7. The fluid pressure sensor claimed in claim 1 wherein a sleeve is seated in the outer portions of both of said chambers, each of said sleeves being seated against a stop at the inner end of said chambers, each of said sleeves having an internal bore extending therethrough to slidably receive the piston in the chamber, each sleeve seating against the inner face of the diaphragm in the chamber for reducing the area subject to flexure due to fluid pressure to adjust said sensing means for a change in working pressure of the fluid introduced through said port while maintaining in balance the forces acting on the opposite ends of said rigid means.
Description
BACKGROUND OF THE INVENTION

1. Field of the Invention

This invention relates to a pressure sensor which is widely used in pressure switches, pressure detectors, pressure measuring instruments, etc.

2. Description of the Prior Art

Hitherto, various types of pressure sensors have been used. One conventional pressure switch incorporating therein an exemplary pressure sensor will first be described, which is configured as shown in FIG. 3.

In this drawings, reference symbol a designates a housing, b a pressure receiving section provided in the housing a, and c a fluid path. Symbol d designates a diaphragm made of stainless steel or rubber which is shaped in the form of a thin plate for easy deformation. Symbol e designates an O-ring, f a cylinder, and g a piston. A piston rod h of the piston g is connected with a switch i provided inside the housing a. Symbol j designates a spring, and k a quide. As will be apparent from the drawing, the guide k is screwed in the housing a via thread grooves l. Thus, as this guide k is turned, the degree of elastic deformation of the spring j is regulated, so that the working pressure of the pressure switch can be adjusted.

To the pressure receiving section b is connected a pressure unit not shown, hence, a pressurized fluid is introduced from this pressure unit into the path c. When the pressure of the fluid exceeds the force exerted by the spring j, the diaphragm d deflects and the piston rod h moves in the direction of the arrow Ah in opposition to the spring j, so that the switch i is pushed and switched over. Thus, the foregoing assembly functions as the pressure switch.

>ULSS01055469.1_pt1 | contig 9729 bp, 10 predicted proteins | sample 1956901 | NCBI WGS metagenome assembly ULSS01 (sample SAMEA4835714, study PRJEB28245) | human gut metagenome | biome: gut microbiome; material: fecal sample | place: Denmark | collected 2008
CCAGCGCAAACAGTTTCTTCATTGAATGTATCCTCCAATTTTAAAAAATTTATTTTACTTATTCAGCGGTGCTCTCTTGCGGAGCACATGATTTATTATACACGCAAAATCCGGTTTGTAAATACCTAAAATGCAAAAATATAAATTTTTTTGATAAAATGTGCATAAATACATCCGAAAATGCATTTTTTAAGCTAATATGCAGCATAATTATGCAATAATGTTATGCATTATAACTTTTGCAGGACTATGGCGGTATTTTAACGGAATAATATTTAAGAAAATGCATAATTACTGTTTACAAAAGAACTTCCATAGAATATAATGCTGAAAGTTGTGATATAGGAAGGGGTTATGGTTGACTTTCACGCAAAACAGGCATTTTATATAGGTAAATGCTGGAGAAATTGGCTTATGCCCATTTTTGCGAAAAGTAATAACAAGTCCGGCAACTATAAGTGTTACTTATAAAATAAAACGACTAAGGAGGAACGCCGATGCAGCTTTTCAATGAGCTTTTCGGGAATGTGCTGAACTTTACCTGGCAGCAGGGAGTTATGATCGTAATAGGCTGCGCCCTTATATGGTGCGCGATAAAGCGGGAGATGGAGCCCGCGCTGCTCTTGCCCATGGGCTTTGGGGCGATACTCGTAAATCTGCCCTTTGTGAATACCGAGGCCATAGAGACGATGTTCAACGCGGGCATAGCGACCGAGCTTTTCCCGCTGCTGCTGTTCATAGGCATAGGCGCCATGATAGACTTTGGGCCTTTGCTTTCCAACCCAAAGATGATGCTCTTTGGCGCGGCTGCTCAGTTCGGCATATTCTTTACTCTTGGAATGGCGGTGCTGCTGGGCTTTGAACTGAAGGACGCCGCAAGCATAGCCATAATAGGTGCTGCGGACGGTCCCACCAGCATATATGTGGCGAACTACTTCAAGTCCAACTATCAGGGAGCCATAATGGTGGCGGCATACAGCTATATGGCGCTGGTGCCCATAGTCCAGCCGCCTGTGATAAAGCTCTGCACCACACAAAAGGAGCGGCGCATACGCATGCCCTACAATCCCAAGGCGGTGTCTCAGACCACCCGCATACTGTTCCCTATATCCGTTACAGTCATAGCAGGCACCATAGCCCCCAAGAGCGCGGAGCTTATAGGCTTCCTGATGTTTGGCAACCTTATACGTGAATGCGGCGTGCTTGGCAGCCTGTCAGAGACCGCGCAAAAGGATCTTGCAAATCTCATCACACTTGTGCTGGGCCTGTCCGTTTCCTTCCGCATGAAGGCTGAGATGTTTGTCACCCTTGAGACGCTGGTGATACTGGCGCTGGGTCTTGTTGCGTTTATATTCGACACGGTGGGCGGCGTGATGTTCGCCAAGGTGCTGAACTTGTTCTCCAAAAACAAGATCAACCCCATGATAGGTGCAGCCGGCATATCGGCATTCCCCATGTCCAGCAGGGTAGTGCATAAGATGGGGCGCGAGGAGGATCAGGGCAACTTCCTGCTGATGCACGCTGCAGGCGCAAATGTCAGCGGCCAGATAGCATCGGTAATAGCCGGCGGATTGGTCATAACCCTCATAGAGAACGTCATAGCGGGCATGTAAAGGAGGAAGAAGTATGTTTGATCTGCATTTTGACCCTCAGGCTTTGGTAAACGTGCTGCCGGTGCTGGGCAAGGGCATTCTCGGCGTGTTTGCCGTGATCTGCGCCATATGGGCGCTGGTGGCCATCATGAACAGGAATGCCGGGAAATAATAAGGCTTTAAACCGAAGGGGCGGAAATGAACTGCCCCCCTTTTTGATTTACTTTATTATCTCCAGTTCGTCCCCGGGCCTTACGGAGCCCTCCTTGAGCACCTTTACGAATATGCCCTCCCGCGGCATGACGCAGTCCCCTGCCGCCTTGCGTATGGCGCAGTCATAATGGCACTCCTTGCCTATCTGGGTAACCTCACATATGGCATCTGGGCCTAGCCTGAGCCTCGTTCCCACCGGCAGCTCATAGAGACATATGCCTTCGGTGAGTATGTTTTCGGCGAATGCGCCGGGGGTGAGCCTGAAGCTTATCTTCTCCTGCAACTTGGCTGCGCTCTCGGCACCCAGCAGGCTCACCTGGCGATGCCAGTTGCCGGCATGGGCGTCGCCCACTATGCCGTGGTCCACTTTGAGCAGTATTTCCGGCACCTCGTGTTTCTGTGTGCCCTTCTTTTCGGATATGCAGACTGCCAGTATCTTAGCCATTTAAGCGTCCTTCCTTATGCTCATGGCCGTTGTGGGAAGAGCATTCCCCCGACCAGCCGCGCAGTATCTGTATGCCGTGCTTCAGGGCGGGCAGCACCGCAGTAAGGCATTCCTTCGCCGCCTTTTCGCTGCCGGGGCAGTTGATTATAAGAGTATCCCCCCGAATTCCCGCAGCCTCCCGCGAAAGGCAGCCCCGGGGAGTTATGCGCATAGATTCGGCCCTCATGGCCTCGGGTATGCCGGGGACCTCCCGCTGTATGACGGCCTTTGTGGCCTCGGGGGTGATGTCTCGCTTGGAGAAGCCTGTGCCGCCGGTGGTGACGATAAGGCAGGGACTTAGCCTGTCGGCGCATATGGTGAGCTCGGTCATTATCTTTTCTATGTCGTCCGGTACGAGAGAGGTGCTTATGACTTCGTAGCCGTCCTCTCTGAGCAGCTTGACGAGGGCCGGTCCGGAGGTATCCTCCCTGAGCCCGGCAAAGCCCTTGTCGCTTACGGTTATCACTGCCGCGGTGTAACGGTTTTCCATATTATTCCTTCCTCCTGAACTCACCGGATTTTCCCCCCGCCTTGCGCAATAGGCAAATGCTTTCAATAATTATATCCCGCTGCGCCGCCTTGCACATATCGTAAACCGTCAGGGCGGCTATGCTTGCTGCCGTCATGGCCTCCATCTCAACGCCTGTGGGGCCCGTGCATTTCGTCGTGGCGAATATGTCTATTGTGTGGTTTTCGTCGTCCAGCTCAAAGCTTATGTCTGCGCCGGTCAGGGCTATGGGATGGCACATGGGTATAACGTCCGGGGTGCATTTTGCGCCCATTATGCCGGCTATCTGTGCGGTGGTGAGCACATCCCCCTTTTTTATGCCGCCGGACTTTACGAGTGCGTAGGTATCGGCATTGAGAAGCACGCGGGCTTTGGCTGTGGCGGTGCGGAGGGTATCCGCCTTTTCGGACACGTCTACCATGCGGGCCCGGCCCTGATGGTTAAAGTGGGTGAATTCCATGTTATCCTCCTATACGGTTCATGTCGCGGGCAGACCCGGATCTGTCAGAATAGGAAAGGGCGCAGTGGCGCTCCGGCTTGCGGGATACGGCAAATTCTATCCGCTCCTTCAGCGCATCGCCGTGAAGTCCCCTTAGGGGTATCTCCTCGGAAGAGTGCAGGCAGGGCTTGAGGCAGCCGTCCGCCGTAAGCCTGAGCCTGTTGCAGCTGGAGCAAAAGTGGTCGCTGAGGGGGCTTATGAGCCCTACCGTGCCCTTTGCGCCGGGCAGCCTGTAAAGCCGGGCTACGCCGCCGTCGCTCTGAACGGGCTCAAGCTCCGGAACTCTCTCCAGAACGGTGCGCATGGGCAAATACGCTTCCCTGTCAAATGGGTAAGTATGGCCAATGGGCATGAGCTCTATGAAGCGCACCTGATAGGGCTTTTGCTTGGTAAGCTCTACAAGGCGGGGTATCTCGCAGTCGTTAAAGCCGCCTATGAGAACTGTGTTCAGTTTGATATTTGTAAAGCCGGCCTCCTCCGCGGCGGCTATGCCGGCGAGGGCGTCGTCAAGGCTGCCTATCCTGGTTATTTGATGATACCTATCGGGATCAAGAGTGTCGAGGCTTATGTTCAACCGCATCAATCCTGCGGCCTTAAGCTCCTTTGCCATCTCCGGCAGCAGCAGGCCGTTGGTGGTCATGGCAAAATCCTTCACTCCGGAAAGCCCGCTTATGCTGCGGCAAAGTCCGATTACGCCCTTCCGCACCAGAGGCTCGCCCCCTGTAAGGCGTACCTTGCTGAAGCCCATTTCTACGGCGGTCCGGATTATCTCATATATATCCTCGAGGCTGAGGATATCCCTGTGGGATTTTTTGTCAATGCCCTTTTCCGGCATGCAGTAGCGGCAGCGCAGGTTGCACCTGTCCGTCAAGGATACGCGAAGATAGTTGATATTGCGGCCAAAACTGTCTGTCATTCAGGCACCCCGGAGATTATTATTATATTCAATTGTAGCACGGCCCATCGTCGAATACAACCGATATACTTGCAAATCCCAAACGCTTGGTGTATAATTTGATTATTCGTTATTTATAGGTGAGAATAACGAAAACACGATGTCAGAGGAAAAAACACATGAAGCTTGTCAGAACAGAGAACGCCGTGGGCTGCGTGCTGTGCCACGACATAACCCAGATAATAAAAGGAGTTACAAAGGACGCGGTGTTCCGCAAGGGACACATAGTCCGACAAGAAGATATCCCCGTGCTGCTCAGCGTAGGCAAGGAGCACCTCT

However, the aforementioned pressure switch has the following drawbacks. That is, since the spring j is always urging the piston g in the direction of the arrow Aj, the spring j suffers fatigues and its resiliency changes as the result of secular change. Hence, the working pressure or setting value of the pressure switch varies. Therefore, adjustment of such a value must frequently be performed during the service.

SUMMARY OF THE INVENTION

The present invention has been devised to solve the aforementioned drawbacks.

Thus, it is an object of the present invention to provide a pressure sensor adapted for use in pressure switches and the like, which exhibits little change in its setting pressure value even used for a long term and needs a smaller number of adjustments than that needed by the conventional pressure switch.

It is another object of the present invention to provide a pressure sensor which can operate in response to, measure and detect a wider range of pressure than that handled by the conventional device.

To achieve the foregoing objects, the present invention provides a pressure sensor which in a preferred form comprises: a force balance valve having a gas chamber sealed at one end by a valve diaphragm and filled with a pressurized gas, a housing having a first cylinder to which the force balance valve is attached; the first cylinder having a first piston held in contact with the valve diaphragm, a second cylinder with a second piston provided in the housing, a pressure receiving section provided in communication with the second piston via a pressure receiving diaphragm, a connecting member with an actuating section for connecting the first and second pistons, and a working section being actuated by the actuating section to take either its first or second state.

The above and other objects and configurations of the present invention will become clear from the following description when taken in conjunction with the accompanying drawings.

BRIEF DESCRIPTION OF THE DRAWINGS